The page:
The Public Dialogue: Youth Unemployment and Good Urban Governance In Uganda

The Public Dialogue: Youth Unemployment and Good Urban Governance In Uganda

The Victoria University 3rd Public Dialogue on Youth Unemployment and Good Urban Governance in Uganda was held on Friday 17th June 2016 and attended by over 300 youth who showed commitment to developing their skills, but had a negative attitude towards self-employment, utilizing technology and especially mobile technology for seeking employment opportunities, did not know or understand the attempts of government to develop youth employment programs and are not eager or fill excluded to participate in the policy decisions that impact their lives.


“The youth employment crisis is one of the greatest perils facing the global economy today. Young people around the world – in industrialized, emerging and developing economies alike – face acutely high levels of unemployment, low wages, poor working conditions, and obstructed pathways to economic mobility” says David Kasimbazi Program Coordinator Centre for Urban Governance & Development at Victoria University.

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David Kasimbazi said ”Young people’s lack of access to quality employment is both a short-term and long-term threat. High levels of joblessness among youth today are an imminent hazard to social and political stability – especially as the gap between young people’s education levels and aspirations, and the actual opportunities that await them in the labour market grows”.


The youth in Uganda want to start and grow businesses, secure employment, learn and apply new skills, contribute to their families and communities, and participate in the decisions that affect their lives.

They face low levels of education and work, inadequate appropriate skills for the job market, precarious and informal work, and social exclusion because of lack of civic knowledge and competencies, limited engagement by state actors while designing youth programs and perception that jobs on market are not for them especially those from university.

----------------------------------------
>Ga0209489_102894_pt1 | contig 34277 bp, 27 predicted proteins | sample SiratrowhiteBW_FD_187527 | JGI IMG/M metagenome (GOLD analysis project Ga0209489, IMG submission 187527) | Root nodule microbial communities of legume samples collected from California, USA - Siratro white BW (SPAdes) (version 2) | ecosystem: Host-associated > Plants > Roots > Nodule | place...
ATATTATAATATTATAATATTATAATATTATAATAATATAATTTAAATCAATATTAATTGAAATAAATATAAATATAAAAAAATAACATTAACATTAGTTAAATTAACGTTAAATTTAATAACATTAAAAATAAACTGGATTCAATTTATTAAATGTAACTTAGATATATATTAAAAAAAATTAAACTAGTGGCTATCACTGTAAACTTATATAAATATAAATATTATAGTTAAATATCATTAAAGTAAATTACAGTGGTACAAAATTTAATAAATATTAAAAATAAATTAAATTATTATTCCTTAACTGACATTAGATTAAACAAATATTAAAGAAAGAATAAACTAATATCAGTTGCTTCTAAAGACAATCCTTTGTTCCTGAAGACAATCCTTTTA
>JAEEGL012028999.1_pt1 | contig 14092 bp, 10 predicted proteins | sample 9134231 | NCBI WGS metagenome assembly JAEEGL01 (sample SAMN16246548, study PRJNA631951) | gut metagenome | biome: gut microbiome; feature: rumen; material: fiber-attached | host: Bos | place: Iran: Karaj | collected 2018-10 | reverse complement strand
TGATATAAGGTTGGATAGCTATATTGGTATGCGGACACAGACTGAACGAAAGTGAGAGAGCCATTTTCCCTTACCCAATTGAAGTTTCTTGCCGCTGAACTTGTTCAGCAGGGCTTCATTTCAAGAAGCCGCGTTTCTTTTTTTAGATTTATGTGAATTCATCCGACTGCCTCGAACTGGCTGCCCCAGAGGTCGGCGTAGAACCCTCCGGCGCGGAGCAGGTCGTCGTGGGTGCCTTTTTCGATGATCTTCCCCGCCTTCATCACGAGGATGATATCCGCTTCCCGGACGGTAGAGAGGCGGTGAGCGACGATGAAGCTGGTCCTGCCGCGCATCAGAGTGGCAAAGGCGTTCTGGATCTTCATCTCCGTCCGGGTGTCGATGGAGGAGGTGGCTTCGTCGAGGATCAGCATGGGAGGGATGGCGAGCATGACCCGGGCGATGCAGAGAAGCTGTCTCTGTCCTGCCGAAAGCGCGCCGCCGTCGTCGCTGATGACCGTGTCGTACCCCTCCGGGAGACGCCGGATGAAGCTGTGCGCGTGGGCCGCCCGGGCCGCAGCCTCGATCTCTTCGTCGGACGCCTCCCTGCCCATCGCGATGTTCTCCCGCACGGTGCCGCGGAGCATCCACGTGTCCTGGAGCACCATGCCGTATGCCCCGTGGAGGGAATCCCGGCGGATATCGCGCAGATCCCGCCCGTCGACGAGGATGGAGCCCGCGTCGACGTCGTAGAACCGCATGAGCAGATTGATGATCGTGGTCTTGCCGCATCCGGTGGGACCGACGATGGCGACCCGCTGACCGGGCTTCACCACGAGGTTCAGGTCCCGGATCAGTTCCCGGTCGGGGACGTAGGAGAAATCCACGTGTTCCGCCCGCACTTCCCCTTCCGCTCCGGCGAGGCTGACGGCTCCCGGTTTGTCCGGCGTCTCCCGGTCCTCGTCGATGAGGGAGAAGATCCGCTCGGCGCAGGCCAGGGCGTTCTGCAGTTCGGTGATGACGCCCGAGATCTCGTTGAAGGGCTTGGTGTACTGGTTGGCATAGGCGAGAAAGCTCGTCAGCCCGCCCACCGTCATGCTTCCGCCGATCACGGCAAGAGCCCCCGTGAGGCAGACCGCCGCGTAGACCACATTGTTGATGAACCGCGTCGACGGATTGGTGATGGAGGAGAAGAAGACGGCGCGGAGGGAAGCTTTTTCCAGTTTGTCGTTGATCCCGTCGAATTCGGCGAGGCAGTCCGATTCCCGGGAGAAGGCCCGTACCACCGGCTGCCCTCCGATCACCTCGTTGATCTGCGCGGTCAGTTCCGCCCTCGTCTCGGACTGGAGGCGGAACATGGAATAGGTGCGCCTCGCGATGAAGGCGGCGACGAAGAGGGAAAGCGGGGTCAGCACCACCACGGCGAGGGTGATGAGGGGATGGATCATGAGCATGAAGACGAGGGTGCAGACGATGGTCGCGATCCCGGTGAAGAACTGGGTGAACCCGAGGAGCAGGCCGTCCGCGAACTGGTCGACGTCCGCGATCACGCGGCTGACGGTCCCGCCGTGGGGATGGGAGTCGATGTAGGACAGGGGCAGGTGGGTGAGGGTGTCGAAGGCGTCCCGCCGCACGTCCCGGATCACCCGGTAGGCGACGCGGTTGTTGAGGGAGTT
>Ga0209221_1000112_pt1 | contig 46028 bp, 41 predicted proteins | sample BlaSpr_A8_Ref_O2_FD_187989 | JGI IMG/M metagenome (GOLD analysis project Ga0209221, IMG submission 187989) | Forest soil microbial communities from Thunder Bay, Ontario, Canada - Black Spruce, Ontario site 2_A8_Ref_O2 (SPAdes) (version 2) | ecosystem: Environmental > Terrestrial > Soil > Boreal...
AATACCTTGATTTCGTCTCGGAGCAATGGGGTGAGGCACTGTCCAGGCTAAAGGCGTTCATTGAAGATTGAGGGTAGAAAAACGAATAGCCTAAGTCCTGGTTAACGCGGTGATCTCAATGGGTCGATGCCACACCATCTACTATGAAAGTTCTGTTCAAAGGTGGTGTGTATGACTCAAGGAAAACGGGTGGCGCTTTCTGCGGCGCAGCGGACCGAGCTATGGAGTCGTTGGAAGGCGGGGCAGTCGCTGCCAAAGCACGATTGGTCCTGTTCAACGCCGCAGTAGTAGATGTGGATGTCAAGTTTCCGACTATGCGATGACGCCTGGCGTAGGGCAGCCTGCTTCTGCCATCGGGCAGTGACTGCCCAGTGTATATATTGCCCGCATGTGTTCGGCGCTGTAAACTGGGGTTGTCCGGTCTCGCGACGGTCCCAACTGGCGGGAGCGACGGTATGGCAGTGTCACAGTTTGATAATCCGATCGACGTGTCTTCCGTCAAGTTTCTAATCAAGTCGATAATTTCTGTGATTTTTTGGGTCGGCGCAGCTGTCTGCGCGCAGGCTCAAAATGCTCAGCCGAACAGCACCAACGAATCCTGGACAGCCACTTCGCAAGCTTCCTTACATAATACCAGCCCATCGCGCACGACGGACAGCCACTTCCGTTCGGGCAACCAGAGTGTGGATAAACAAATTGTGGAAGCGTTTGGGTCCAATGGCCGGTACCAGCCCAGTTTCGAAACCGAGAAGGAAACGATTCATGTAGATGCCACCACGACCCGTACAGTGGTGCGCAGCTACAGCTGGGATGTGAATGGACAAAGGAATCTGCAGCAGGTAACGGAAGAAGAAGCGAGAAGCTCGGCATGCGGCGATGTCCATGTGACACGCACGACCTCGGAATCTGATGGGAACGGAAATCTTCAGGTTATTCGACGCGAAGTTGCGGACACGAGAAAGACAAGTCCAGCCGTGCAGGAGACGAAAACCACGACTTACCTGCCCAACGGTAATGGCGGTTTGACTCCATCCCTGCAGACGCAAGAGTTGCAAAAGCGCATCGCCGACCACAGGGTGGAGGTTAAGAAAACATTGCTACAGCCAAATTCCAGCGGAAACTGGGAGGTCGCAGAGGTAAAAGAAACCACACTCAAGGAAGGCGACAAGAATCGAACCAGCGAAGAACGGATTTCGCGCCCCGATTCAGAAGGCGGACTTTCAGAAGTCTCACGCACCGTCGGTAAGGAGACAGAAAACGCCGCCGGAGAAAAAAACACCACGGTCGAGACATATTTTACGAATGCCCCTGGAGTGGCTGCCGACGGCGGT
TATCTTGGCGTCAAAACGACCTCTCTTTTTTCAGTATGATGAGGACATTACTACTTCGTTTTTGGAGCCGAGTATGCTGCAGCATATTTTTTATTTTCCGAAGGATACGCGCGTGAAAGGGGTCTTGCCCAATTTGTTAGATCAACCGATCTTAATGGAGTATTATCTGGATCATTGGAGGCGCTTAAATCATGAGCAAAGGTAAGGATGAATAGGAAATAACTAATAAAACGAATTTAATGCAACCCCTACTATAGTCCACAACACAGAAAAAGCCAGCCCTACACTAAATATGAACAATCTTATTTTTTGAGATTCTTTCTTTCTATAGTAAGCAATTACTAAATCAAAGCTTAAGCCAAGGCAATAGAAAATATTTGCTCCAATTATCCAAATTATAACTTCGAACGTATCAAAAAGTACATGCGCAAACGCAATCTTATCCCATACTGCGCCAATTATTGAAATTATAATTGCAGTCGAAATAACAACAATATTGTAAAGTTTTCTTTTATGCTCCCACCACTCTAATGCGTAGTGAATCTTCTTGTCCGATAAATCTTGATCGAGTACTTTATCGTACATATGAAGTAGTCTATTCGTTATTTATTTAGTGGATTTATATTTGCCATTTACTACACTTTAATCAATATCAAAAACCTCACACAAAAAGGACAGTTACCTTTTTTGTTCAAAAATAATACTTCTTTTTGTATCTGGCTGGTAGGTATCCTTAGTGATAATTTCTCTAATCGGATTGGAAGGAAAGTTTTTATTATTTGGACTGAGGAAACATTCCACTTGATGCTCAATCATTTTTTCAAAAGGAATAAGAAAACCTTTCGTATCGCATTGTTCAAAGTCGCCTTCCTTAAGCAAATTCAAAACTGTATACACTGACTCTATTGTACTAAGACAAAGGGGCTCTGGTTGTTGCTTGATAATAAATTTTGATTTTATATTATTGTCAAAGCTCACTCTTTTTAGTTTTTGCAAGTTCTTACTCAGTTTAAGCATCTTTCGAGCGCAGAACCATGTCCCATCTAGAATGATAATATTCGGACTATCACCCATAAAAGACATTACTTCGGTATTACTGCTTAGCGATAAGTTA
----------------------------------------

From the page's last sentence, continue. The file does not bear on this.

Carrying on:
The youth do not recognize the skills gap between education and employment. They are not taking proactive steps to develop employment and entrepreneurship skills through volunteering, and accessing skills through mobile and information and communication technology (ICT).


Government and Private Sector influence on youth employment

Government policy on private sector led economy has not yielded enough jobs for youthful Uganda population much as it has created a conducive environment for private sector-led investment.

Taking advantage of Information Communication Technology (ICT)

Information and Communication Technologies (ICT) revolution has swept across the country as evidenced by vastly improved telecommunications and internet infrastructure, mobile communications penetration rates, and emergence of innovative information technology applications industry. The spread of ICTs is clearly linked to civic engagement on the part of youth.


Promoting local entrepreneurship and employment opportunities

Many of the youth at the dialogue had a positive perception of self-employment, despite the challenges they meet, including high taxes, bureaucratic business registration requirements, unaffordable credit, and group conflicts.

The mismatch between knowledge acquired by the young people and job opportunities

The majority of young people at the dialogue recognized the mismatch between the skills gained from formal education and those needed to find work.

Perception and mindset
The tendency of youth relying on the decision of parents, government etc. has eroded their independence in decision making created lack of curiosity to know what employment opportunities are available in the job market.